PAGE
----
However, people are famously prone to misinterpret displays of confidence as competence. The 'fake-it-till-you-make-it' rule does indeed work but it has short-term benefits at best. In the long run, it is more a matter of 'fake-it-till-you-make-it-till-you-break-it' - and everybody realises you were always no good.
Second, the systemic toxicity of some corporate cultures allows manipulative narcissists and bullish megalomaniacs to move up the power ranks of the organisational ladder, while stopping talented but modest employees from being promoted. This is why most CEOs and entrepreneurs fail, and why we have far fewer women in power than men.
In a recent study, researchers at UCL asked employees to describe their current bosses using just one word. The chart above is an uncensored wordcloud of their responses - I am sure you can relate to it.
Although few countries are as similar to each other as England and the US (think language, imperialism, and capitalism), there is a significant difference between these two cultures - the fact that Americans worship confidence and bragging, whereas the English indulge in displays of insecurity and self-deprecation.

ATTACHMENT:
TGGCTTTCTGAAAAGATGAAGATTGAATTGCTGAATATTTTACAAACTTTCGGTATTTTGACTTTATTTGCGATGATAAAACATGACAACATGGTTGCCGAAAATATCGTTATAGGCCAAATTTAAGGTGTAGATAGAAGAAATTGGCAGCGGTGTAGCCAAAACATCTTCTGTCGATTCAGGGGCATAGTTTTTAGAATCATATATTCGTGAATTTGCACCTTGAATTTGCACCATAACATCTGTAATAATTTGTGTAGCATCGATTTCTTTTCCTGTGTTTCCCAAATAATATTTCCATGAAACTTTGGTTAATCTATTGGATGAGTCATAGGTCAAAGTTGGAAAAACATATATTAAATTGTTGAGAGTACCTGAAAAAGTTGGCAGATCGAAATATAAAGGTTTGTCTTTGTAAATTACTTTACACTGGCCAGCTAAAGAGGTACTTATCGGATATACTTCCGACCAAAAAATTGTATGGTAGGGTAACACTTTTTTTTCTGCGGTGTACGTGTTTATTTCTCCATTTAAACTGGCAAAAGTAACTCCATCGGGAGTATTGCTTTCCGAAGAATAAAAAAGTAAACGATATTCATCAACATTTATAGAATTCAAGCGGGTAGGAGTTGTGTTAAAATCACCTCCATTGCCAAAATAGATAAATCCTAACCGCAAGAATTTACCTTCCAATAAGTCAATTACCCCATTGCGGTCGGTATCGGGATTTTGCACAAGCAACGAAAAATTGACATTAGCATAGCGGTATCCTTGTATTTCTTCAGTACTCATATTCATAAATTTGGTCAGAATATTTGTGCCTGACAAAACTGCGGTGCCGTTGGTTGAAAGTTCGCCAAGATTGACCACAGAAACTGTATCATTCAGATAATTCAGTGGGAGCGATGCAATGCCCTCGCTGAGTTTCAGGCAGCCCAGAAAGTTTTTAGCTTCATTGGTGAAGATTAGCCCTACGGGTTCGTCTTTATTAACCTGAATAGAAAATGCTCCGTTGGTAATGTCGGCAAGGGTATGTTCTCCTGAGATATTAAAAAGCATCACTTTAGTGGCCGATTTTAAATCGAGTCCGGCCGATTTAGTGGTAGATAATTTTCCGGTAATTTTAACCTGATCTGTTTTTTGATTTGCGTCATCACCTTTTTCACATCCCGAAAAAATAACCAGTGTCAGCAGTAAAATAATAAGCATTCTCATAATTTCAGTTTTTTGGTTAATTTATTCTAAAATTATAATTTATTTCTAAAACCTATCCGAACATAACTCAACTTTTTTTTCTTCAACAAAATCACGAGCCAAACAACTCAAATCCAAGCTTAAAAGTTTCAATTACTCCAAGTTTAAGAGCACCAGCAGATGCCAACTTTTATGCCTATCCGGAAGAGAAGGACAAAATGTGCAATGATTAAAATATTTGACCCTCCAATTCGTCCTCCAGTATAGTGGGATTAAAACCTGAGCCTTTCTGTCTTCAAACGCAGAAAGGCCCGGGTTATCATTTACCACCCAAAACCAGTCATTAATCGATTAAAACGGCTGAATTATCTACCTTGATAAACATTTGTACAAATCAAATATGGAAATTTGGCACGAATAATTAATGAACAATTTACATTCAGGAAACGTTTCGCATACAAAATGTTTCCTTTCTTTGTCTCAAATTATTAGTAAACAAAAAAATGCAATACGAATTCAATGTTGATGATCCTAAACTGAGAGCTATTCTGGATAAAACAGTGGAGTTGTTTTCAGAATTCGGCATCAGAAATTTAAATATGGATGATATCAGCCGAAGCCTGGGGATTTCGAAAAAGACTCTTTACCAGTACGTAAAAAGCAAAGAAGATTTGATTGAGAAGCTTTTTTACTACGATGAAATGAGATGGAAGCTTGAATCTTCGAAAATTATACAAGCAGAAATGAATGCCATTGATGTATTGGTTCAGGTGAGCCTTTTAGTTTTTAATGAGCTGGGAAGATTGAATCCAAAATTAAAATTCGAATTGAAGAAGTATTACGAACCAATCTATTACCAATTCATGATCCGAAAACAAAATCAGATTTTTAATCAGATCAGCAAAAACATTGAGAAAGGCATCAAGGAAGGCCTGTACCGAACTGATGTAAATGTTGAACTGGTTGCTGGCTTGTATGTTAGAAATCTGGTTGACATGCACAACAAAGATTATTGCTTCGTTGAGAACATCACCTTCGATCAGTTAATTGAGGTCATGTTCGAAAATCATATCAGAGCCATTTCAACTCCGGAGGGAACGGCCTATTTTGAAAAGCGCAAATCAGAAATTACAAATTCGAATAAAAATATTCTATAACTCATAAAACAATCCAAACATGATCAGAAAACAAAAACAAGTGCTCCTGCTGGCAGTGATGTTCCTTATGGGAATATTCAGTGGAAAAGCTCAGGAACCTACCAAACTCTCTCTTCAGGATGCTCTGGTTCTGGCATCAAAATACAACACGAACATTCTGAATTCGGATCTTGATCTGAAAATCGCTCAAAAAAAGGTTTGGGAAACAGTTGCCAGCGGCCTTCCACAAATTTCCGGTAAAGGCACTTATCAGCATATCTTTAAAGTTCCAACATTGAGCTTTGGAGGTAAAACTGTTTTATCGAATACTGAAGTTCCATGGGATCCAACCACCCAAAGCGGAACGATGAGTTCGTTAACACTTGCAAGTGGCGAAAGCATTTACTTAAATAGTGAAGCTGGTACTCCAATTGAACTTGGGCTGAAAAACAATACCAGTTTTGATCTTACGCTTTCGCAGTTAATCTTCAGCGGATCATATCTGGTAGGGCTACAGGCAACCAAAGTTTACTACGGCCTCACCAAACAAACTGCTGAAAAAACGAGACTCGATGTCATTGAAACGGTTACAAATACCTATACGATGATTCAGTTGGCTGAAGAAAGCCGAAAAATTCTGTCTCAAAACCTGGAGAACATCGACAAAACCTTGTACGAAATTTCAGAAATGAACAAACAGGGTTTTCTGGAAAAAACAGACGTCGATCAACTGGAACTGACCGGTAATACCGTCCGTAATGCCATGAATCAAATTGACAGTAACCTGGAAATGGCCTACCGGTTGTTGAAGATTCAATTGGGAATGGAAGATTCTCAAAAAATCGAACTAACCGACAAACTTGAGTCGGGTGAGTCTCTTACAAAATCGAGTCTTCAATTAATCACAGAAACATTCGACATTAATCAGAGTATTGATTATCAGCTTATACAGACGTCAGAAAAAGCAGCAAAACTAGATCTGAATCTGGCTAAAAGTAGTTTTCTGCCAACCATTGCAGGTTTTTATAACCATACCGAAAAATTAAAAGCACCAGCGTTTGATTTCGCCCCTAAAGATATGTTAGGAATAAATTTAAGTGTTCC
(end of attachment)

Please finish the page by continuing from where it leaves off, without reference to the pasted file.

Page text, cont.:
(A personal side-note: after growing up in one of the most overconfident countries on earth - Argentina, a nation of charming underachievers - I moved to Britain almost 15 years ago and, even before I became a Brit, I learned to perfect the art of over-the-top modesty. Of course, I also learned to read between the lines and identify covert displays of hubris underlying fake modesty, something no psychology textbook could teach you.)
However, there are many reasons to be optimistic about British pessimism, and to prefer this underwhelmed, negative, and grumpy attitude to life over the too optimistic and overconfident American alternative (and, yes, I know I'm preaching to the converted).
Consider the following: there is virtually no difference between the leadership development and the self-help industries; both foment unrealistic confidence and a can-do attitude that is completely out of touch with reality.
The message is always the same: 'No matter how bad things are, don't worry, you are great and who cares about what other people think.' My feeling is that a commonsense alternative to this uncomfortably cheerful message should be: 'No matter how well things are going, keep worrying, you are not as great as you think or even as other people may think.' This is arguably the simplest recipe for a confidence antidote.